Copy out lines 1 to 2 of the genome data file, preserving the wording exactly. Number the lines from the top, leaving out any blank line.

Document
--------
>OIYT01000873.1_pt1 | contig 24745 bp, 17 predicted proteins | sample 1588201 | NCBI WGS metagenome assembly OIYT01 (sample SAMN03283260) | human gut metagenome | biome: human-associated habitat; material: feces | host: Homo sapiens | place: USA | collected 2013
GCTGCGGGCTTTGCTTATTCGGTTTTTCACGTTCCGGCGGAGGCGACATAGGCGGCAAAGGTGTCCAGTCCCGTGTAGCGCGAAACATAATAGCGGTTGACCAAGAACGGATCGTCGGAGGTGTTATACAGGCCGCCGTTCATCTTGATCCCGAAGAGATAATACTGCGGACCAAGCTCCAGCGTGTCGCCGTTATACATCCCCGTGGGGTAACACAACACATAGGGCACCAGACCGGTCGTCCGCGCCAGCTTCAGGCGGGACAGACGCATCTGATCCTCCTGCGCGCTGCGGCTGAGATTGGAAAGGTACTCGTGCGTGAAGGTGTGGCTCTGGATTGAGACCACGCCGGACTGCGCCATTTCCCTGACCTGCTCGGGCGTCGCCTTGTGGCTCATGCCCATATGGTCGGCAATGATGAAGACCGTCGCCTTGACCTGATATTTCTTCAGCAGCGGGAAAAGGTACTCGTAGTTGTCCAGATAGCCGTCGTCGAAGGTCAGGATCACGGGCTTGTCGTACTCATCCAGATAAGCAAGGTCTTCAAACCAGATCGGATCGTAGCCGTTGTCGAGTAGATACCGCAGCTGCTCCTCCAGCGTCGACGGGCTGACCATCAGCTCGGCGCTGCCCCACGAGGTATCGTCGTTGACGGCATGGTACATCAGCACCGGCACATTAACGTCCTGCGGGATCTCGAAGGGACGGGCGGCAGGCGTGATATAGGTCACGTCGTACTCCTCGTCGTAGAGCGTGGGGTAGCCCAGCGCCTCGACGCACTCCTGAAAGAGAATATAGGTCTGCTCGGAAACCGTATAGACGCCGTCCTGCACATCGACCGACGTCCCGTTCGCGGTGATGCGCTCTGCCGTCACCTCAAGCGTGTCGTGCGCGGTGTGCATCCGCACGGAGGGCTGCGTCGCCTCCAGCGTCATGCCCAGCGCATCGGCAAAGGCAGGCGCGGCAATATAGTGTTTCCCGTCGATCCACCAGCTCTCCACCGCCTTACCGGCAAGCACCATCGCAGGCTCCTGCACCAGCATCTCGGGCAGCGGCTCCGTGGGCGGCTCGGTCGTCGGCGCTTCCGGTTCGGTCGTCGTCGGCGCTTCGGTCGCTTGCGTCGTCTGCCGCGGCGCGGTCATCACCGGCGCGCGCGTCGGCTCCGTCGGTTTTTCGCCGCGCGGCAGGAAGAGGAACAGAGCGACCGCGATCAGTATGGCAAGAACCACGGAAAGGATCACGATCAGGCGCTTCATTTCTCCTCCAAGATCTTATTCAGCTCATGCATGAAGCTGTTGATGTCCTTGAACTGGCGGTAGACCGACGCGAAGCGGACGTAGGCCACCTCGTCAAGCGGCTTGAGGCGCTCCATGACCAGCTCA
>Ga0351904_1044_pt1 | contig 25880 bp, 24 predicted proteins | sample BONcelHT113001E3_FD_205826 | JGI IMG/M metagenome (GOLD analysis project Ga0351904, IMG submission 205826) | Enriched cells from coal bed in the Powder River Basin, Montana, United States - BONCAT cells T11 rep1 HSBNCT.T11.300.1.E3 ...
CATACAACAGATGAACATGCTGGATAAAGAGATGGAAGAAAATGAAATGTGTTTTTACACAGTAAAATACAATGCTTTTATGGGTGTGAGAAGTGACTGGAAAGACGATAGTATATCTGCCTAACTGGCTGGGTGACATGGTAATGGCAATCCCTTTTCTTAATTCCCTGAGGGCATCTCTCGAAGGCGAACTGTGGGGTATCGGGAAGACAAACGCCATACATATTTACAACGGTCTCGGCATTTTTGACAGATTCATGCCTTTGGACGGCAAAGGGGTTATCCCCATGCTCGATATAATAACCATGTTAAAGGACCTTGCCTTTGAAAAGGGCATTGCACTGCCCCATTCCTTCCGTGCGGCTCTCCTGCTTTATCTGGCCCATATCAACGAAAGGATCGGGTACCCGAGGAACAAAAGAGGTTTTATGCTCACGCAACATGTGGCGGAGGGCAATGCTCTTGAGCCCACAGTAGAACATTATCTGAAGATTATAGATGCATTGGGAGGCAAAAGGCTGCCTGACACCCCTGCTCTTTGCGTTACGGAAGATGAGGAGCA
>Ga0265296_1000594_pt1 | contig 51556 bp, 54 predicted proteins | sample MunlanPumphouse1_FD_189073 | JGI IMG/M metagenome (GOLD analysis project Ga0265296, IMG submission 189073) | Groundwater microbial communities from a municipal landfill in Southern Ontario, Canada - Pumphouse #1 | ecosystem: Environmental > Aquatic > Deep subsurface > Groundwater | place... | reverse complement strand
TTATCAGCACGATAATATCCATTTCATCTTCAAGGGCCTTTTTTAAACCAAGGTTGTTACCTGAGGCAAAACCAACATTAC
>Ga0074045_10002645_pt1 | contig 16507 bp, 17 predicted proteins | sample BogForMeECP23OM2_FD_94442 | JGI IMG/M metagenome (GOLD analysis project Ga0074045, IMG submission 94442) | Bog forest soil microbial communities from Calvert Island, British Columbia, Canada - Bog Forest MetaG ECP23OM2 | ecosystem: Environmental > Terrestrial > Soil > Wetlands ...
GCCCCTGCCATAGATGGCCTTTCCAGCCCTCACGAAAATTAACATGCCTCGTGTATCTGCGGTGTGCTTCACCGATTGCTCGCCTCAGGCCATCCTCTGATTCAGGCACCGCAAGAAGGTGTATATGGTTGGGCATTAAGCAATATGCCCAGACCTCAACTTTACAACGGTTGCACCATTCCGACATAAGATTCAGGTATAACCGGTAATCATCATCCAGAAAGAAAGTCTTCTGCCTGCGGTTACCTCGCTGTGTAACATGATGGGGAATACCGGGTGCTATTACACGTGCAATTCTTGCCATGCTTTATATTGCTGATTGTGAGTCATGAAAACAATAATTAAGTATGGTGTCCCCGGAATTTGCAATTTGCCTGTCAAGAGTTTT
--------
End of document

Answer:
>OIYT01000873.1_pt1 | contig 24745 bp, 17 predicted proteins | sample 1588201 | NCBI WGS metagenome assembly OIYT01 (sample SAMN03283260) | human gut metagenome | biome: human-associated habitat; material: feces | host: Homo sapiens | place: USA | collected 2013
GCTGCGGGCTTTGCTTATTCGGTTTTTCACGTTCCGGCGGAGGCGACATAGGCGGCAAAGGTGTCCAGTCCCGTGTAGCGCGAAACATAATAGCGGTTGACCAAGAACGGATCGTCGGAGGTGTTATACAGGCCGCCGTTCATCTTGATCCCGAAGAGATAATACTGCGGACCAAGCTCCAGCGTGTCGCCGTTATACATCCCCGTGGGGTAACACAACACATAGGGCACCAGACCGGTCGTCCGCGCCAGCTTCAGGCGGGACAGACGCATCTGATCCTCCTGCGCGCTGCGGCTGAGATTGGAAAGGTACTCGTGCGTGAAGGTGTGGCTCTGGATTGAGACCACGCCGGACTGCGCCATTTCCCTGACCTGCTCGGGCGTCGCCTTGTGGCTCATGCCCATATGGTCGGCAATGATGAAGACCGTCGCCTTGACCTGATATTTCTTCAGCAGCGGGAAAAGGTACTCGTAGTTGTCCAGATAGCCGTCGTCGAAGGTCAGGATCACGGGCTTGTCGTACTCATCCAGATAAGCAAGGTCTTCAAACCAGATCGGATCGTAGCCGTTGTCGAGTAGATACCGCAGCTGCTCCTCCAGCGTCGACGGGCTGACCATCAGCTCGGCGCTGCCCCACGAGGTATCGTCGTTGACGGCATGGTACATCAGCACCGGCACATTAACGTCCTGCGGGATCTCGAAGGGACGGGCGGCAGGCGTGATATAGGTCACGTCGTACTCCTCGTCGTAGAGCGTGGGGTAGCCCAGCGCCTCGACGCACTCCTGAAAGAGAATATAGGTCTGCTCGGAAACCGTATAGACGCCGTCCTGCACATCGACCGACGTCCCGTTCGCGGTGATGCGCTCTGCCGTCACCTCAAGCGTGTCGTGCGCGGTGTGCATCCGCACGGAGGGCTGCGTCGCCTCCAGCGTCATGCCCAGCGCATCGGCAAAGGCAGGCGCGGCAATATAGTGTTTCCCGTCGATCCACCAGCTCTCCACCGCCTTACCGGCAAGCACCATCGCAGGCTCCTGCACCAGCATCTCGGGCAGCGGCTCCGTGGGCGGCTCGGTCGTCGGCGCTTCCGGTTCGGTCGTCGTCGGCGCTTCGGTCGCTTGCGTCGTCTGCCGCGGCGCGGTCATCACCGGCGCGCGCGTCGGCTCCGTCGGTTTTTCGCCGCGCGGCAGGAAGAGGAACAGAGCGACCGCGATCAGTATGGCAAGAACCACGGAAAGGATCACGATCAGGCGCTTCATTTCTCCTCCAAGATCTTATTCAGCTCATGCATGAAGCTGTTGATGTCCTTGAACTGGCGGTAGACCGACGCGAAGCGGACGTAGGCCACCTCGTCAAGCGGCTTGAGGCGCTCCATGACCAGCTCA